On-pitch, I like the look of those four up top, there was a bit of confidence back (from my armchair at least), and I liked it! Bring on Tues…
I also wrote this relating to the Rooney contract (apologies for the plug!):
The outragessness on here is understandable. But I’m pleased that someone actually mentioned the early promise that United are showing (for next term of course). The Rooney signing is a message to any one with inclination to play for United. Euro glory is a major part of a footballers wish list. So is making your families welfare financially secure and United will be in business as I push these buttons. And for the socially concious Vic. Not like you. Pull ya kex up you’ve just been……..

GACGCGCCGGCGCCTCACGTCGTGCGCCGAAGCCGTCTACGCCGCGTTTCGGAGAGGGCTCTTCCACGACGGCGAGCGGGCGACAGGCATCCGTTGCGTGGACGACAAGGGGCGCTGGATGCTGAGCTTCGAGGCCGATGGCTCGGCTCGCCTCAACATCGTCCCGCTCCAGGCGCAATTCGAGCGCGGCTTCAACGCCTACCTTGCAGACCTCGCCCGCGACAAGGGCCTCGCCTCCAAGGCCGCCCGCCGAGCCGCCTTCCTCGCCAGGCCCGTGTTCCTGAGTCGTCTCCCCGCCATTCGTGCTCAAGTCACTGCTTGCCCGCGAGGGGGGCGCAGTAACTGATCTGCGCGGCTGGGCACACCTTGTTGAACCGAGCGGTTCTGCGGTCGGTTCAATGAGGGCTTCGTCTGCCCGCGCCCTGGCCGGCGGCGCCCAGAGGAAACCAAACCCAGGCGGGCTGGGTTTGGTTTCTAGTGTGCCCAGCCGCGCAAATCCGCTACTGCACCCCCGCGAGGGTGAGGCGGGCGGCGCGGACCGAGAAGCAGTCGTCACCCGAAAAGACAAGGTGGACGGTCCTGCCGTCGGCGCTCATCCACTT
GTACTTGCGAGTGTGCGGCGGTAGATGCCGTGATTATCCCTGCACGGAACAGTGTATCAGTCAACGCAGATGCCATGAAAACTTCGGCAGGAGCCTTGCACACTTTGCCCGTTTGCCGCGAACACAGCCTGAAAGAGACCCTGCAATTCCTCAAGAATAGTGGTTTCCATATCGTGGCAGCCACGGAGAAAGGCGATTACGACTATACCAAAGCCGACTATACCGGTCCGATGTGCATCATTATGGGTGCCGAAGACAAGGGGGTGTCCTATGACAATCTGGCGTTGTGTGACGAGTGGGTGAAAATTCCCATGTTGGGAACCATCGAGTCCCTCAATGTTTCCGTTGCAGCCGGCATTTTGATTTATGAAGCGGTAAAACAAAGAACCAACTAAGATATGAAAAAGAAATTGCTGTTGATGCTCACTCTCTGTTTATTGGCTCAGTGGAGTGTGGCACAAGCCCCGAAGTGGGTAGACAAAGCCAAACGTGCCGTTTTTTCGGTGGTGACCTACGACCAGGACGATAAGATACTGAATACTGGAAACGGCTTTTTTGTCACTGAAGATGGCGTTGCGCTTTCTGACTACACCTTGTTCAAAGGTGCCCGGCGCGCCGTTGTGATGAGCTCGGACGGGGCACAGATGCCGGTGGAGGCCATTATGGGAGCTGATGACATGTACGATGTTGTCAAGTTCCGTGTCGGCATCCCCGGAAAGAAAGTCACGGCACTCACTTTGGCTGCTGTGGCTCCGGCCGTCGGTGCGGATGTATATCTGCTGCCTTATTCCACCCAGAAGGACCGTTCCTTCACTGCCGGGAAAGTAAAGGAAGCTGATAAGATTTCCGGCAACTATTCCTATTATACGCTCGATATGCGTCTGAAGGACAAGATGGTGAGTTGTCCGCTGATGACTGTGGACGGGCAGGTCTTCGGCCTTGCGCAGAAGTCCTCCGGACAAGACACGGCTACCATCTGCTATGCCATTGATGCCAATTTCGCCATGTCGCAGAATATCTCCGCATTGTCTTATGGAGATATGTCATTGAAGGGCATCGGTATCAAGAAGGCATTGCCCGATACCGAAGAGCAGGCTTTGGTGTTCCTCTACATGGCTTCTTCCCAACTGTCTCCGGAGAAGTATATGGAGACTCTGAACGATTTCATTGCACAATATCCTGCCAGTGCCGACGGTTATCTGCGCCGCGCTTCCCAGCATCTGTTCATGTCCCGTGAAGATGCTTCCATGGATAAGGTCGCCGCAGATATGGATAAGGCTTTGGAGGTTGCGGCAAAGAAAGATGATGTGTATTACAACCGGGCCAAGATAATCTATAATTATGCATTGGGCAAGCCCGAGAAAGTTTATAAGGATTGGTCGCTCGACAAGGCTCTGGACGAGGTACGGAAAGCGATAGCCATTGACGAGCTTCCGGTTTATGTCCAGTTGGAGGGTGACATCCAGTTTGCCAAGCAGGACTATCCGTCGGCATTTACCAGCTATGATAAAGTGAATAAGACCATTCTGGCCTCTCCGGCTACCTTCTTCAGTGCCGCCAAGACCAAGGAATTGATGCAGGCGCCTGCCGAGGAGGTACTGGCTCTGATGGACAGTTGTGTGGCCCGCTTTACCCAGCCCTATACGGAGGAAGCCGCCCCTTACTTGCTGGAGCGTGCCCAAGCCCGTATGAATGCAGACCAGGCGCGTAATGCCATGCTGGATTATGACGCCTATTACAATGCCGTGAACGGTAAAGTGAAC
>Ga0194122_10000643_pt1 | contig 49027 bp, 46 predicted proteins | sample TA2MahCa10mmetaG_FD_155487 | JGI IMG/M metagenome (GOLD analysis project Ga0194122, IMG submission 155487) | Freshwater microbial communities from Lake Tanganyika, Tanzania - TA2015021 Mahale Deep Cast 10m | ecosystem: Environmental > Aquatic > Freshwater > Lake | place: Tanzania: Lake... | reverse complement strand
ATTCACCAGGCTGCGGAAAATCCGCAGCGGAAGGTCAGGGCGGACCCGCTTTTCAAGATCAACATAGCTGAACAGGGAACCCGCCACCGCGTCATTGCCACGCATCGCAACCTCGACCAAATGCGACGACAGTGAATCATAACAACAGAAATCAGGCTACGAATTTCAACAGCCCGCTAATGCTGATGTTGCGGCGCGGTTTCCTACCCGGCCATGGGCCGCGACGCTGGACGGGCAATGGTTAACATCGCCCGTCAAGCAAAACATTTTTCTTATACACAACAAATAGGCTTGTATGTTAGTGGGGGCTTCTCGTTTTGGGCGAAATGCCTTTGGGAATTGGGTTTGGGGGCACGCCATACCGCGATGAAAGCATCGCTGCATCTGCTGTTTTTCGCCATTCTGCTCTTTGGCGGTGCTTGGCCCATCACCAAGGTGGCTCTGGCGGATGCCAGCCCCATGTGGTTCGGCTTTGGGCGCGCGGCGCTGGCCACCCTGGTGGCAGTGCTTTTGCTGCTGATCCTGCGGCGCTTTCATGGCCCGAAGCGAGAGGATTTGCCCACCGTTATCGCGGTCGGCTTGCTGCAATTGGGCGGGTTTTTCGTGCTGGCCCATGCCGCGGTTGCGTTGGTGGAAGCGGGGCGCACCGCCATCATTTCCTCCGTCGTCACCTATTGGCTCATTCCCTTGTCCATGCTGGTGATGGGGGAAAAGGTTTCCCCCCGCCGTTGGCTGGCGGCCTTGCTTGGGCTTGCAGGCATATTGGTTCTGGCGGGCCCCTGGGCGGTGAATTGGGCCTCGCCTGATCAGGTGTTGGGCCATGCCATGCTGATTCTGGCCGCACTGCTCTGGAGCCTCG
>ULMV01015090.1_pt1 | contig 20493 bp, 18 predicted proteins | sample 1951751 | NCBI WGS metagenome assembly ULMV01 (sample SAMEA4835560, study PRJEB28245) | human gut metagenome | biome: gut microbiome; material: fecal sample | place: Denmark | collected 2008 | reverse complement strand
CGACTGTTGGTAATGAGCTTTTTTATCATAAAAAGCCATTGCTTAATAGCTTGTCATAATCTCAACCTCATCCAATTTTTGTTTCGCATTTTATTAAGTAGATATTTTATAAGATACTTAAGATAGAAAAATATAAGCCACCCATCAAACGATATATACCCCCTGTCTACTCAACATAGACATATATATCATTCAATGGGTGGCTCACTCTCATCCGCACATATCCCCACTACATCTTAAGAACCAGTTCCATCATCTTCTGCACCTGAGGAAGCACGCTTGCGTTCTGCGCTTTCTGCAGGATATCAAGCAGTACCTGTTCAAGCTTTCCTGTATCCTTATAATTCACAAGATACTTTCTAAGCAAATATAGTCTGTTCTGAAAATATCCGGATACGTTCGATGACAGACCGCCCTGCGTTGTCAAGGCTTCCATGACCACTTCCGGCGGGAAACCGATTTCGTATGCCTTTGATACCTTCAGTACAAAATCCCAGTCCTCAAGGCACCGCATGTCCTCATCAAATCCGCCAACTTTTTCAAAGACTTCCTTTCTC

In danger of lowering the tone…although you did start it…I cannot get the image from my head of my precious house and belongings on fire, and Wayne Rooney, pie in hand, turning up to put it out…knowing my luck he’d probably bring the equally overpaid Edin Dzeko with him!!! (and yes, I’m outraged!!!)